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U.S. plan for boosting climate investment in low-income countries draws criticism

United States Special Presidential Envoy for Climate John Kerry said in Egypt that he knows carbon markets have gotten a bad reputation but that strong safeguards would make the U.S. program different.
AHMAD GHARABLI
/
AFP via Getty Images
United States Special Presidential Envoy for Climate John Kerry said in Egypt that he knows carbon markets have gotten a bad reputation but that strong safeguards would make the U.S. program different.

Updated November 9, 2022 at 4:52 PM ET

A plan the United States floated Wednesday to increase private investment for clean energy in low-income countries is being met with skepticism from financial experts and environmentalists.

Under the proposed Energy Transition Accelerator, companies would be able to buy carbon credits from developing nations that are cutting their greenhouse gas emissions. A carbon credit represents a set amount of emissions that were reduced or removed from the atmosphere. Companies would buy the credits to offset their own emissions.

Details of the State Department plan are still being fleshed out, but it appears countries would generate credits by cutting emissions in their power sectors through the retirement of fossil fuel infrastructure like coal plants and the addition of renewable energy. Countries would then be able to sell the credits to corporations. Those transactions would create a reliable source of money for low-income countries, which they could use to obtain additional private funding on favorable terms, the U.S. State Department said in a statement.

The goal of the program is to "establish a high-integrity framework enabling developing countries to attract finance to support their clean energy transitions," the State Department said.

Critics say carbon markets — the places where carbon credits are bought and sold — often fail to deliver climate benefits. In some cases, there are concerns that credits are double counted, which happens when two parties are able to claim the emissions reductions from a single credit. That leads to overstating the credit's actual environmental benefit.

Under the State Department initiative, emissions reductions would serve two purposes: Creating carbon credits to sell to private investors, and helping low-income countries meet their international climate pledges, known as nationally determined contributions.

A U.S. official said the plan would comply with guidelines set out in the Paris Agreement on climate change that are intended to prevent double counting.

Some climate experts said the plan is still problematic.

Rachel Cleetus of the Union of Concerned Scientists said it's inconsistent with the need to make "steep, absolute emission reductions as soon as possible" in order to limit global warming.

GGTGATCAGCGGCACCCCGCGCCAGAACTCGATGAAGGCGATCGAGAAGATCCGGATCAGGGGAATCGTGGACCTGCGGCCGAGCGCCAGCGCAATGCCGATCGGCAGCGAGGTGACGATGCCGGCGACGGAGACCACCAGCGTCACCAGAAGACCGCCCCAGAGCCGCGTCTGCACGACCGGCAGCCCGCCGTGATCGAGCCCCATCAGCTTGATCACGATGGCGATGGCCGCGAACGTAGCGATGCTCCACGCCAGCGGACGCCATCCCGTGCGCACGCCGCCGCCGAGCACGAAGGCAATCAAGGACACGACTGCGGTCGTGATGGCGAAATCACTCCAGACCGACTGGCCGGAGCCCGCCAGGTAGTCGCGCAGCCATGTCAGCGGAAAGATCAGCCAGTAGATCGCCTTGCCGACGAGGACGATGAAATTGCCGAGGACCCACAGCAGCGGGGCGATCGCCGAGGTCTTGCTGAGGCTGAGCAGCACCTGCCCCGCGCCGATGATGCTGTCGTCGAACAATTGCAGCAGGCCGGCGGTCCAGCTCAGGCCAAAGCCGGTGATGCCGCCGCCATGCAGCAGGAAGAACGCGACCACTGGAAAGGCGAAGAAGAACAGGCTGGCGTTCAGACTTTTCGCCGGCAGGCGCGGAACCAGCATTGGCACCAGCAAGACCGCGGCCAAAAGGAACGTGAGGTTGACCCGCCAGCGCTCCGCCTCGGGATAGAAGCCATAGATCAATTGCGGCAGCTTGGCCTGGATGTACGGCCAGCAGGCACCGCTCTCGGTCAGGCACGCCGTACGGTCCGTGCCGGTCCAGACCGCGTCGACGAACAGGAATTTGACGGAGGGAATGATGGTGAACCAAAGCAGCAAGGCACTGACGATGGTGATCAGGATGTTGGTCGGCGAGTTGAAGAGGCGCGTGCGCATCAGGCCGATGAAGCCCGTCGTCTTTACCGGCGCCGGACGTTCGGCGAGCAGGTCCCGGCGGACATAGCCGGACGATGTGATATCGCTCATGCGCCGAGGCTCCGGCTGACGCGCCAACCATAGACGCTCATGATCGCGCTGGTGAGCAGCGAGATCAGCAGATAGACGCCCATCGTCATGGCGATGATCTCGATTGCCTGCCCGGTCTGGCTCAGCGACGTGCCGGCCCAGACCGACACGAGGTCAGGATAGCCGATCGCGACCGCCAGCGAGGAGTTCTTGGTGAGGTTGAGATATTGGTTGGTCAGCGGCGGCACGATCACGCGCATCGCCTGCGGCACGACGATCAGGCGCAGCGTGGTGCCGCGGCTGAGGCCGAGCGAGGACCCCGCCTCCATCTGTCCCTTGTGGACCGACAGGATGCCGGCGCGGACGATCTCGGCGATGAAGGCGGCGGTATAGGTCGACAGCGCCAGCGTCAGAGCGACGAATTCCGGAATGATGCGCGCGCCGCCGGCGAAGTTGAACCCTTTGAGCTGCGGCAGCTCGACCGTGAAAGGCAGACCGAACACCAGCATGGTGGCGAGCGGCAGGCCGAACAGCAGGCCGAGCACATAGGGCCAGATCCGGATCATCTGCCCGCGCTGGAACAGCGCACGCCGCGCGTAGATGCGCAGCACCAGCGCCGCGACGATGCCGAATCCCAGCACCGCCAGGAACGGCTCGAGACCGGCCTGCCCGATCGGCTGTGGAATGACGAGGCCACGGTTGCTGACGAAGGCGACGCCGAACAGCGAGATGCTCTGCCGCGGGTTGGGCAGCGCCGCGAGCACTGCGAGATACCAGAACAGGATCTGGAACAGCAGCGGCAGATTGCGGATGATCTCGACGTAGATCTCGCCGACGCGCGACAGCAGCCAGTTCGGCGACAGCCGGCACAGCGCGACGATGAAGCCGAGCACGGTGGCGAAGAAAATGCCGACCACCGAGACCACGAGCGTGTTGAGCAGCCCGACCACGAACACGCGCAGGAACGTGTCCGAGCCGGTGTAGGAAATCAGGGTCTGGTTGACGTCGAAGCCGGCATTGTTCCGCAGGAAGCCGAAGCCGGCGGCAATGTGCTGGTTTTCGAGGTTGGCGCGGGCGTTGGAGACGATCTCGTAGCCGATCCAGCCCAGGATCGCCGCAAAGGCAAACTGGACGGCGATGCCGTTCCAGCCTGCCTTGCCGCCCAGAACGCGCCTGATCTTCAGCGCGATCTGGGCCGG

"Carbon offsets are not an answer in a world already on fire, under water and facing mounting climate losses and damage," Cleetus said in a statement.

Many climate advocates say low-income countries need to get money directly in the form of grants that don't further strain their national budgets.

"That's what the U.S. must deliver, rather than questionable carbon offset schemes that risk allowing companies to pollute at the expense of the planet," Cleetus said.

Robin Rix, an executive at Verra, a nonprofit that sets standards for carbon markets, said the U.S. plan needs "rigorous" guidelines to attract private investors and ensure money isn't going to projects that would have otherwise gotten funding.

The U.S. announced its plan a day after the United Nations took aim at companies that use "dishonest climate accounting" practices.

The U.N. said in a report released during its annual climate conference that companies that have promised to eliminate or offset their carbon emissions should cut their own emissions instead of buying carbon credits whose effectiveness is hard to verify.

The State Department said its new program could be limited to companies that have committed to eliminating or offsetting their emissions by 2050, with science-based interim targets. The department said it is considering other measures to "promote environmental integrity" in how the credits are used.

The program is expected to run through 2030, with the possibility to extend it to 2035, the department said.

"Done right, leveraging voluntary carbon markets can help unlock billions of dollars from the private sector to accelerate the energy transition," Ani Dasgupta, CEO of World Resources Institute, said in a statement. However, there's "a reason that carbon offsets have been associated with greenwashing, which must absolutely be avoided."

Copyright 2022 NPR. To see more, visit https://www.npr.org.

Michael Copley
Michael Copley is a correspondent on NPR's Climate Desk. He covers what corporations are and are not doing in response to climate change, and how they're being impacted by rising temperatures.